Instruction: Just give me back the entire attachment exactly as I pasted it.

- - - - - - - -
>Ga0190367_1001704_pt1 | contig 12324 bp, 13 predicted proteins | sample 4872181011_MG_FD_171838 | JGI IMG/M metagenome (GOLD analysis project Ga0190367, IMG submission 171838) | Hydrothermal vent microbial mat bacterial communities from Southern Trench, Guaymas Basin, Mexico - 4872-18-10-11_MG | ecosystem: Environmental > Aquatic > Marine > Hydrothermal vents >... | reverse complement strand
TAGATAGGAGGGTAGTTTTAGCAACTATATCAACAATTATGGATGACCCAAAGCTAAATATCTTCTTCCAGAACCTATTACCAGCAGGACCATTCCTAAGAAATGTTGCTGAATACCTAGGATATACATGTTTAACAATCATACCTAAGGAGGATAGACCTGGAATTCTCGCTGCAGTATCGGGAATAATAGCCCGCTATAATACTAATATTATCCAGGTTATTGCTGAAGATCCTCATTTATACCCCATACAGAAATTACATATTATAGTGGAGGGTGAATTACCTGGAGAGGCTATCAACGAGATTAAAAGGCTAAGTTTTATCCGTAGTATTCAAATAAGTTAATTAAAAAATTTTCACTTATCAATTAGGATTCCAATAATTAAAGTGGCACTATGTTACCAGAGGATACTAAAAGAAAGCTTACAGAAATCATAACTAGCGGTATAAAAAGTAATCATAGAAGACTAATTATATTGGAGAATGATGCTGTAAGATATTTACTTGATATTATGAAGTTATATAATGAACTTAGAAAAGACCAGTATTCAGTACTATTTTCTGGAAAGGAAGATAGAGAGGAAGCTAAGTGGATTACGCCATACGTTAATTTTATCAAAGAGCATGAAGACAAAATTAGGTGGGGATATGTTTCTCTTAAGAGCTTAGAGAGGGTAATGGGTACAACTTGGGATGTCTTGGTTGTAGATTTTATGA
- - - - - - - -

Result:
>Ga0190367_1001704_pt1 | contig 12324 bp, 13 predicted proteins | sample 4872181011_MG_FD_171838 | JGI IMG/M metagenome (GOLD analysis project Ga0190367, IMG submission 171838) | Hydrothermal vent microbial mat bacterial communities from Southern Trench, Guaymas Basin, Mexico - 4872-18-10-11_MG | ecosystem: Environmental > Aquatic > Marine > Hydrothermal vents >... | reverse complement strand
TAGATAGGAGGGTAGTTTTAGCAACTATATCAACAATTATGGATGACCCAAAGCTAAATATCTTCTTCCAGAACCTATTACCAGCAGGACCATTCCTAAGAAATGTTGCTGAATACCTAGGATATACATGTTTAACAATCATACCTAAGGAGGATAGACCTGGAATTCTCGCTGCAGTATCGGGAATAATAGCCCGCTATAATACTAATATTATCCAGGTTATTGCTGAAGATCCTCATTTATACCCCATACAGAAATTACATATTATAGTGGAGGGTGAATTACCTGGAGAGGCTATCAACGAGATTAAAAGGCTAAGTTTTATCCGTAGTATTCAAATAAGTTAATTAAAAAATTTTCACTTATCAATTAGGATTCCAATAATTAAAGTGGCACTATGTTACCAGAGGATACTAAAAGAAAGCTTACAGAAATCATAACTAGCGGTATAAAAAGTAATCATAGAAGACTAATTATATTGGAGAATGATGCTGTAAGATATTTACTTGATATTATGAAGTTATATAATGAACTTAGAAAAGACCAGTATTCAGTACTATTTTCTGGAAAGGAAGATAGAGAGGAAGCTAAGTGGATTACGCCATACGTTAATTTTATCAAAGAGCATGAAGACAAAATTAGGTGGGGATATGTTTCTCTTAAGAGCTTAGAGAGGGTAATGGGTACAACTTGGGATGTCTTGGTTGTAGATTTTATGA